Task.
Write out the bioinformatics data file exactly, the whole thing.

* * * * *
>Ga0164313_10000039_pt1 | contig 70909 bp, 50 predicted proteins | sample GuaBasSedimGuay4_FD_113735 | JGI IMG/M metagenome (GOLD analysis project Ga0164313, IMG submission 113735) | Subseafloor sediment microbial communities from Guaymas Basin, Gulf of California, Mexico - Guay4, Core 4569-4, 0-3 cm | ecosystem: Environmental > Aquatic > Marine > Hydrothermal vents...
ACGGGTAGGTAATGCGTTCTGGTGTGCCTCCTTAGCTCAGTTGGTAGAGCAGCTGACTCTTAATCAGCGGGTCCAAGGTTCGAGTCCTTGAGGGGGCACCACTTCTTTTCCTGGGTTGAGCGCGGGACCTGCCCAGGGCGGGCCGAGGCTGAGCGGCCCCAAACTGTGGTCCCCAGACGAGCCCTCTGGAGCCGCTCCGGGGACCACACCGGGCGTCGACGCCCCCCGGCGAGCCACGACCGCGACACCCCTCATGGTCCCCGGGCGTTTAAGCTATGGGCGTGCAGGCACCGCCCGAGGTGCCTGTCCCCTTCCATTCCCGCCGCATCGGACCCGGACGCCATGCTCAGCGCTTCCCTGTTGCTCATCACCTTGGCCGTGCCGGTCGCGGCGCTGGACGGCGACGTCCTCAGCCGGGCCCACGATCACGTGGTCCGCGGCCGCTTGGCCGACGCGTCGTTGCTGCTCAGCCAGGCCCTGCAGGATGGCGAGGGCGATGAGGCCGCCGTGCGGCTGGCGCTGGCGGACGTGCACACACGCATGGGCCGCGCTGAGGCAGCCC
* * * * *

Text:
>Ga0164313_10000039_pt1 | contig 70909 bp, 50 predicted proteins | sample GuaBasSedimGuay4_FD_113735 | JGI IMG/M metagenome (GOLD analysis project Ga0164313, IMG submission 113735) | Subseafloor sediment microbial communities from Guaymas Basin, Gulf of California, Mexico - Guay4, Core 4569-4, 0-3 cm | ecosystem: Environmental > Aquatic > Marine > Hydrothermal vents...
ACGGGTAGGTAATGCGTTCTGGTGTGCCTCCTTAGCTCAGTTGGTAGAGCAGCTGACTCTTAATCAGCGGGTCCAAGGTTCGAGTCCTTGAGGGGGCACCACTTCTTTTCCTGGGTTGAGCGCGGGACCTGCCCAGGGCGGGCCGAGGCTGAGCGGCCCCAAACTGTGGTCCCCAGACGAGCCCTCTGGAGCCGCTCCGGGGACCACACCGGGCGTCGACGCCCCCCGGCGAGCCACGACCGCGACACCCCTCATGGTCCCCGGGCGTTTAAGCTATGGGCGTGCAGGCACCGCCCGAGGTGCCTGTCCCCTTCCATTCCCGCCGCATCGGACCCGGACGCCATGCTCAGCGCTTCCCTGTTGCTCATCACCTTGGCCGTGCCGGTCGCGGCGCTGGACGGCGACGTCCTCAGCCGGGCCCACGATCACGTGGTCCGCGGCCGCTTGGCCGACGCGTCGTTGCTGCTCAGCCAGGCCCTGCAGGATGGCGAGGGCGATGAGGCCGCCGTGCGGCTGGCGCTGGCGGACGTGCACACACGCATGGGCCGCGCTGAGGCAGCCC